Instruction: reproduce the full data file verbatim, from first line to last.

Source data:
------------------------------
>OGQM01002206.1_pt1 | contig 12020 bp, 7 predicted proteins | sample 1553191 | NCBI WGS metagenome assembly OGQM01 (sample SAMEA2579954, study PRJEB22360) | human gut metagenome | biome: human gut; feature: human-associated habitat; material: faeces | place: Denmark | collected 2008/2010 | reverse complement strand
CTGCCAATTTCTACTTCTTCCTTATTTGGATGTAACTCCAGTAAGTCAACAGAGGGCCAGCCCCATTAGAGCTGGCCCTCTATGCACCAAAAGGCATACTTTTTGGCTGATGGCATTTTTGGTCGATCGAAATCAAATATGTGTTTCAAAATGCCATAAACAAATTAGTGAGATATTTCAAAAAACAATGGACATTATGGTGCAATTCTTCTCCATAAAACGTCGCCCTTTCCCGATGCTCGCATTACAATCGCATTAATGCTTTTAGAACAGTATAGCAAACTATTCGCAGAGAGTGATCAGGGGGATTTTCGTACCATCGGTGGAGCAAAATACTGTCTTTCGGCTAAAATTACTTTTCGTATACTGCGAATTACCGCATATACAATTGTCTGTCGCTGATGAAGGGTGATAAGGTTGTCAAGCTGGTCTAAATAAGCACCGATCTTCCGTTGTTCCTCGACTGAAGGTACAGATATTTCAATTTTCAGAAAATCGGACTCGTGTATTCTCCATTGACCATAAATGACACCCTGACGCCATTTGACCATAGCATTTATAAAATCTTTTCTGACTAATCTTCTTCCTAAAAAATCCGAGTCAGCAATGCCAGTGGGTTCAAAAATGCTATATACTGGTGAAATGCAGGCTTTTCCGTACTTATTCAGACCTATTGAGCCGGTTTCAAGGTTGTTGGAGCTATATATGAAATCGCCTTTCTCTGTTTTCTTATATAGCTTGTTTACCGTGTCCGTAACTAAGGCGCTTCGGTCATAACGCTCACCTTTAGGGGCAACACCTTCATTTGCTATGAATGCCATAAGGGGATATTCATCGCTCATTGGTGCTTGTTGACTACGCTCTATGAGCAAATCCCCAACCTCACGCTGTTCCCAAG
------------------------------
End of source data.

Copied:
>OGQM01002206.1_pt1 | contig 12020 bp, 7 predicted proteins | sample 1553191 | NCBI WGS metagenome assembly OGQM01 (sample SAMEA2579954, study PRJEB22360) | human gut metagenome | biome: human gut; feature: human-associated habitat; material: faeces | place: Denmark | collected 2008/2010 | reverse complement strand
CTGCCAATTTCTACTTCTTCCTTATTTGGATGTAACTCCAGTAAGTCAACAGAGGGCCAGCCCCATTAGAGCTGGCCCTCTATGCACCAAAAGGCATACTTTTTGGCTGATGGCATTTTTGGTCGATCGAAATCAAATATGTGTTTCAAAATGCCATAAACAAATTAGTGAGATATTTCAAAAAACAATGGACATTATGGTGCAATTCTTCTCCATAAAACGTCGCCCTTTCCCGATGCTCGCATTACAATCGCATTAATGCTTTTAGAACAGTATAGCAAACTATTCGCAGAGAGTGATCAGGGGGATTTTCGTACCATCGGTGGAGCAAAATACTGTCTTTCGGCTAAAATTACTTTTCGTATACTGCGAATTACCGCATATACAATTGTCTGTCGCTGATGAAGGGTGATAAGGTTGTCAAGCTGGTCTAAATAAGCACCGATCTTCCGTTGTTCCTCGACTGAAGGTACAGATATTTCAATTTTCAGAAAATCGGACTCGTGTATTCTCCATTGACCATAAATGACACCCTGACGCCATTTGACCATAGCATTTATAAAATCTTTTCTGACTAATCTTCTTCCTAAAAAATCCGAGTCAGCAATGCCAGTGGGTTCAAAAATGCTATATACTGGTGAAATGCAGGCTTTTCCGTACTTATTCAGACCTATTGAGCCGGTTTCAAGGTTGTTGGAGCTATATATGAAATCGCCTTTCTCTGTTTTCTTATATAGCTTGTTTACCGTGTCCGTAACTAAGGCGCTTCGGTCATAACGCTCACCTTTAGGGGCAACACCTTCATTTGCTATGAATGCCATAAGGGGATATTCATCGCTCATTGGTGCTTGTTGACTACGCTCTATGAGCAAATCCCCAACCTCACGCTGTTCCCAAG